Among likely voters, 64 percent said they oppose raising the state sales tax to 7.75 percent, including majorities of Republicans, Democrats and independents. The actual sales tax is higher almost everywhere in California because municipalities have added their own increases over time.
Brown has said he included the sales tax increase partly as a way to demonstrate that all Californians would contribute to fixing the state’s finances. Yet of all the questions in the poll, the backlash to a boost in the sales tax stood out to Baldasarre as having the greatest potential effect on Brown’s ballot initiative.
“It’s a big number,” he said.
A potential competing tax initiative championed by the California Federation of Teachers and the Courage Campaign would raise taxes on incomes of $1 million or more to fund public schools and does not call for raising a broad-based levy such as the sales tax. Brown has been trying to persuade that group and others pursuing tax initiatives to drop their efforts and support his, although Tuesday’s poll suggests a tax hike focused solely on the wealthy might be more palatable to voters.
The sentiment toward taxing the wealthy also showed in questions related to businesses.
Raising taxes on California corporations was supported by 61 percent of likely voters, a record high since the Public Policy Institute began asking the question in 2005. Among likely voters, 60 percent also favored altering Proposition 13, the 1978 initiative that reduced and capped property tax rates, so commercial properties would be assessed at current market levels. Such a change is referred to as a “split roll” because the limits would remain for residential property.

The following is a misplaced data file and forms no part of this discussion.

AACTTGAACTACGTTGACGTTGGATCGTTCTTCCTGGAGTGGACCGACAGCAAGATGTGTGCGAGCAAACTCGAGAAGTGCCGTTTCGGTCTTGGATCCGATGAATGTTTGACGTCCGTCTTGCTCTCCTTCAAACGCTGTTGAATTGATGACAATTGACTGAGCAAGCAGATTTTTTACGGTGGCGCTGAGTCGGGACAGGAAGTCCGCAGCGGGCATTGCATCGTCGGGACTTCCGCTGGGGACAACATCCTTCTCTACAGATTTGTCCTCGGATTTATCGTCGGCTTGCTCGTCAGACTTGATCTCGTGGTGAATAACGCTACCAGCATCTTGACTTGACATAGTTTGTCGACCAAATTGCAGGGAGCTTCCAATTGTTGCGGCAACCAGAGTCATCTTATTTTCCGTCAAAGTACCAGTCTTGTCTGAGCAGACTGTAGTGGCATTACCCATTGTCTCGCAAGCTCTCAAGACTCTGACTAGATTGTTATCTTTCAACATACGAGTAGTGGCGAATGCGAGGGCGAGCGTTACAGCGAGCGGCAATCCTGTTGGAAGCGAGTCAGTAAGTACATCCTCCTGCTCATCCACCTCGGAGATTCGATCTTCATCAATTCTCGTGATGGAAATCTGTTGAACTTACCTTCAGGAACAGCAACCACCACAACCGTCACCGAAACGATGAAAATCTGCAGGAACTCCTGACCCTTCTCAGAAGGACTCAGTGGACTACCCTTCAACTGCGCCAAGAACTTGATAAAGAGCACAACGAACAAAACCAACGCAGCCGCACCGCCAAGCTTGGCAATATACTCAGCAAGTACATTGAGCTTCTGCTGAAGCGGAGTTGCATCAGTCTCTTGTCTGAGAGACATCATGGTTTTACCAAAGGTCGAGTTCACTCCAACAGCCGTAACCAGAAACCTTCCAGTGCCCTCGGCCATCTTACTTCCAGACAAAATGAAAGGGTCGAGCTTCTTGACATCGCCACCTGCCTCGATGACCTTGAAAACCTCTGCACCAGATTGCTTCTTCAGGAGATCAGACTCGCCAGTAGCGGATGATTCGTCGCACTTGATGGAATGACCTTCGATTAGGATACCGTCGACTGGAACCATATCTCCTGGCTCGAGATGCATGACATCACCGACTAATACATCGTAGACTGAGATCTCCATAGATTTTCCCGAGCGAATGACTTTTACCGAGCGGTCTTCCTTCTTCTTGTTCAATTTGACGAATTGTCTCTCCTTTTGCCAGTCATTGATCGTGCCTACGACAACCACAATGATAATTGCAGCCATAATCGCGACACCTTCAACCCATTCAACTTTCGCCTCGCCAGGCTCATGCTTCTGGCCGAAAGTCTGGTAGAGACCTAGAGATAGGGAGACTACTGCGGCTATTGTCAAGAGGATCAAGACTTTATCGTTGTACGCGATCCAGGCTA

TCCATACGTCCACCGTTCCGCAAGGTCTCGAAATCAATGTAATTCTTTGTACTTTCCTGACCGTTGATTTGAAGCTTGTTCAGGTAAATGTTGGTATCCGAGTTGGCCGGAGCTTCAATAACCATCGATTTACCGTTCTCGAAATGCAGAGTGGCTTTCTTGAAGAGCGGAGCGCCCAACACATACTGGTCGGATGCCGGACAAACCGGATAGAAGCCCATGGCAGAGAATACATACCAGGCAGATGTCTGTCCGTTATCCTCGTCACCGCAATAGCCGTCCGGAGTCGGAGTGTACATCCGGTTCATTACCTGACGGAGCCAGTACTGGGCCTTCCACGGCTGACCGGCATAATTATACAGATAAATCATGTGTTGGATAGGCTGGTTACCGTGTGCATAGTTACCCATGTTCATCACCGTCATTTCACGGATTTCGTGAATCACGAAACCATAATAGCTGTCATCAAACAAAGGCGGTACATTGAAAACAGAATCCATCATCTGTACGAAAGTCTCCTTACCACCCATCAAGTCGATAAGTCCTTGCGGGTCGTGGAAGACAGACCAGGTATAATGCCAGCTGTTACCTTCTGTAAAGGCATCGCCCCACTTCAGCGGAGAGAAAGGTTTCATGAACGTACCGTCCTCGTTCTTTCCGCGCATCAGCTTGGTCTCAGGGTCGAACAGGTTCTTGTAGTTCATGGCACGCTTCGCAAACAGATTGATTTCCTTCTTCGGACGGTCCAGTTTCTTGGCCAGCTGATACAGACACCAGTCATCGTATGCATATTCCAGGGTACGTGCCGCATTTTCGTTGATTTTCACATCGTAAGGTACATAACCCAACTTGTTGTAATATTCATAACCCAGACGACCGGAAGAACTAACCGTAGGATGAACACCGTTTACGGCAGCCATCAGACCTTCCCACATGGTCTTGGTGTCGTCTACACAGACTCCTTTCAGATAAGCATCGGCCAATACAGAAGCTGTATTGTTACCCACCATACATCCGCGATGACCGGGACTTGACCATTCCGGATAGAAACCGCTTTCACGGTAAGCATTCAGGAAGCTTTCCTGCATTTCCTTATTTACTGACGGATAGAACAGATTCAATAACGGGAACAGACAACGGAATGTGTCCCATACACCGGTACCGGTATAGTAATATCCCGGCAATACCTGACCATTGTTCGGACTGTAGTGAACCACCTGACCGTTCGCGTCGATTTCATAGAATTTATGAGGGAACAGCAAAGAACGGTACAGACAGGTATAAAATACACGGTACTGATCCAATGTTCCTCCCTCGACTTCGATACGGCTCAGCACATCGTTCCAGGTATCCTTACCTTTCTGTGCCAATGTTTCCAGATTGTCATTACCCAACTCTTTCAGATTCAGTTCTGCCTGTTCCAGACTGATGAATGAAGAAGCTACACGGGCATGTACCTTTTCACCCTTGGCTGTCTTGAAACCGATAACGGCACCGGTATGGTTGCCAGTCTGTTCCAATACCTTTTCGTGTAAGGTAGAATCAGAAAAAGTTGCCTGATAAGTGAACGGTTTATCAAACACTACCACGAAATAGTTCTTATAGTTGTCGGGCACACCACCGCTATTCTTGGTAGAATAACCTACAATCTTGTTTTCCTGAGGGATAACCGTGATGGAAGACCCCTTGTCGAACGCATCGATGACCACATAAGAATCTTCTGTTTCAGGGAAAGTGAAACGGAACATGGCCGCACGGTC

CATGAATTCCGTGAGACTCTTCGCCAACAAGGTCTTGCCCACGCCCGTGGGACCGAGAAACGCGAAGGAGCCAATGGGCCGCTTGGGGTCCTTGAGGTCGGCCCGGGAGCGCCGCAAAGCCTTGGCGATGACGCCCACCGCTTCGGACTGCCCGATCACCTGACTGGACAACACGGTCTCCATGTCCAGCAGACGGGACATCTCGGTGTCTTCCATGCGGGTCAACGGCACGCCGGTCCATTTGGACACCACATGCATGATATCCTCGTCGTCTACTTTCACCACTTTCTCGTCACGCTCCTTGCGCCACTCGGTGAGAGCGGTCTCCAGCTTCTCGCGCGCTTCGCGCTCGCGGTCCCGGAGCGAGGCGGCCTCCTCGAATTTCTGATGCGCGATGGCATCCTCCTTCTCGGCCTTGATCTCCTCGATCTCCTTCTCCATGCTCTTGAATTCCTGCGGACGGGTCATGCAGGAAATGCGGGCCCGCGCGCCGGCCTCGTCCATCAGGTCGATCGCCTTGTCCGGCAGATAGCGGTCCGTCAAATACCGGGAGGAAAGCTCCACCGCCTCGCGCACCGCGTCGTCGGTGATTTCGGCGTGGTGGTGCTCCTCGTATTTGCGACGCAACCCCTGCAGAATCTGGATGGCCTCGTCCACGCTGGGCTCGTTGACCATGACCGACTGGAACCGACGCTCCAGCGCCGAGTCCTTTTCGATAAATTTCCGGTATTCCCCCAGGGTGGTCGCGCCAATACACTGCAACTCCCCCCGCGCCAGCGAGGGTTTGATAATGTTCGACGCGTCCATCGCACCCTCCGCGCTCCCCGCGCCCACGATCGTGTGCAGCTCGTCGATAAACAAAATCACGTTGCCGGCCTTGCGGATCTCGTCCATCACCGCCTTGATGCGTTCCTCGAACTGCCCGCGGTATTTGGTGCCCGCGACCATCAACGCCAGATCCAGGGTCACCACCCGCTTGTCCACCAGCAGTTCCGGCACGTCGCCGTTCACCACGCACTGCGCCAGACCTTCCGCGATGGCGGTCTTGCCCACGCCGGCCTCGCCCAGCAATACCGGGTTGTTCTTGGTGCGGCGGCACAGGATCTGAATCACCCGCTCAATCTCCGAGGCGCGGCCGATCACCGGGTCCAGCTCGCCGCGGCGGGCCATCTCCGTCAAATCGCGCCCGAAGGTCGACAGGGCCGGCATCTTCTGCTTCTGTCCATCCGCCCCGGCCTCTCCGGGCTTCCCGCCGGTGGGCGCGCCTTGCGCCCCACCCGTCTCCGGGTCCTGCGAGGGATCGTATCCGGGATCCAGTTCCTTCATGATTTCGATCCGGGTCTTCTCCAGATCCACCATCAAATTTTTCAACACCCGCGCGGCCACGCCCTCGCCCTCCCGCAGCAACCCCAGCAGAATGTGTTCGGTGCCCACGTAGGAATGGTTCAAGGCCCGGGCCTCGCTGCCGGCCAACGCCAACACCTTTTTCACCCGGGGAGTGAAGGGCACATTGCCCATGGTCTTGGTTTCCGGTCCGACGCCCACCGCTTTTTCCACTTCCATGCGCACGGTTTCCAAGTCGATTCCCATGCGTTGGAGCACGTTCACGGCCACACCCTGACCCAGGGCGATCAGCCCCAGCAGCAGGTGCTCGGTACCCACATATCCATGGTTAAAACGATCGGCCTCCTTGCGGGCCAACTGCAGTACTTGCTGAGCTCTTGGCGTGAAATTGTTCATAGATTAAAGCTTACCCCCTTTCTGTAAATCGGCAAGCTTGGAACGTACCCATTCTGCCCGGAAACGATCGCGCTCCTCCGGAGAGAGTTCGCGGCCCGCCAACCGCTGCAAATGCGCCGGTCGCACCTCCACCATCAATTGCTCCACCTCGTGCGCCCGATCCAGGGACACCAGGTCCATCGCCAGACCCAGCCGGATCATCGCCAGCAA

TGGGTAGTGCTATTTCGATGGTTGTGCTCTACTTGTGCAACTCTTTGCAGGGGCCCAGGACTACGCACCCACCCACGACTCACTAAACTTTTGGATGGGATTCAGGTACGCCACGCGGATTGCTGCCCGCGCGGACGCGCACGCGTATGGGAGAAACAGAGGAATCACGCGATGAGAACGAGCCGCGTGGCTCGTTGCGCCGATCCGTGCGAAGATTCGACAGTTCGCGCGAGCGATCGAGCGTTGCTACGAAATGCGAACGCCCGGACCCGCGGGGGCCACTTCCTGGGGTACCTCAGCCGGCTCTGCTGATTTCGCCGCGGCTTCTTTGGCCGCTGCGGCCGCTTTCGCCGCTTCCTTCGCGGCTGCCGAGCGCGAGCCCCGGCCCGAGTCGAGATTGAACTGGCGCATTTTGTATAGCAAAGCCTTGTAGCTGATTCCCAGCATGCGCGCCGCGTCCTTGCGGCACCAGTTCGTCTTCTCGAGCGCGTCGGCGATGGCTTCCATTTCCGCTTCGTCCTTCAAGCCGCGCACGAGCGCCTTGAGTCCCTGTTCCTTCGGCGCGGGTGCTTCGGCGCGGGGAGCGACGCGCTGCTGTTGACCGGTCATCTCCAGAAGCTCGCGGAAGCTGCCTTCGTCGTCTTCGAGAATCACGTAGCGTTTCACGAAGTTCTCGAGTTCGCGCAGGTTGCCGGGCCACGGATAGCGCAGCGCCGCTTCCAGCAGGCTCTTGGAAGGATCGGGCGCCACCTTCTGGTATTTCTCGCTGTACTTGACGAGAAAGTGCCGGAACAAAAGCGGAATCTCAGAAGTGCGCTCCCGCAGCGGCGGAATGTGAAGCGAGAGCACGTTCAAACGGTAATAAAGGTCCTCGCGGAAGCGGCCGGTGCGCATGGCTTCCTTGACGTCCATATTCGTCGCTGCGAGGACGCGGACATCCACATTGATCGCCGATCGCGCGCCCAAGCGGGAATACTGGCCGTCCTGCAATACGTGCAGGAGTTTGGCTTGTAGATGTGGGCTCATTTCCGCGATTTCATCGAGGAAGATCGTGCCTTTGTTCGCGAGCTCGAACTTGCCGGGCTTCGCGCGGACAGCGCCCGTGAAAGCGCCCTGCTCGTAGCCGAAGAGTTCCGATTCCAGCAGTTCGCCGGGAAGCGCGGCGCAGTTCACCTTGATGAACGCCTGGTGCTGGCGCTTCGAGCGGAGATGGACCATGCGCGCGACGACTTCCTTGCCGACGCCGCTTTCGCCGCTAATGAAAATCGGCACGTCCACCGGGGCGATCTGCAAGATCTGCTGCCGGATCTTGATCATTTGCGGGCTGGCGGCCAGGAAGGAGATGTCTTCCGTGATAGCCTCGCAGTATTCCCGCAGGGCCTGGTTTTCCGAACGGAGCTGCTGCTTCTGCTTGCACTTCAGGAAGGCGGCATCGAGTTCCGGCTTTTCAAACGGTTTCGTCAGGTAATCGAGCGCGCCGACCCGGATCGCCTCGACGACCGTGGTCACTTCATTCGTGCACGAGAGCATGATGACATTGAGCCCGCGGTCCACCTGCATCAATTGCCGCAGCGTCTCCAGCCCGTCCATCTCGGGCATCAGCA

Baldassare said the support for raising taxes on the wealthiest Californians and on businesses could be attributed to a general feeling “that there are others out there that can afford tax increases.”
Here are some other key findings in the poll:
- 55 percent of likely voters say the state could cut spending and still maintain the same level of services.
- 62 percent of likely voters favor strict limits on the amount state spending can increase each year.
- Likely voters are split on the budget proposal Brown has released for the fiscal year starting July 1, with 48 percent favoring and 46 percent opposing it. Opposition is primarily because of the spending cuts to welfare, health care and social service programs.
- 88 percent of likely voters said their local government services had been affected somewhat or a lot by state government budget cuts.
- 77 percent of Californians believe the state is in a moderate or severe recession, while 56 percent have a negative outlook on the economy for the coming year.
- Brown’s job-approval rating is 44 percent among likely voters, down from 47 percent shortly after he took office a year ago.
- Just 17 percent of likely voters approve of the job the Legislature is doing.
- Mitt Romney is favored by 37 percent of likely California Republican primary voters, while Newt Gingrich is favored by 18 percent, but the poll was taken before Gingrich won the South Carolina primary.
The Public Policy Institute surveyed 2,002 California adults and 894 likely voters by telephone, including landlines and cell phones, from Jan. 10-17. The poll has a margin of sampling error of plus or minus 3.4 percentage points for all adults and 4.2 percentage points for likely voters.
By TOM VERDIN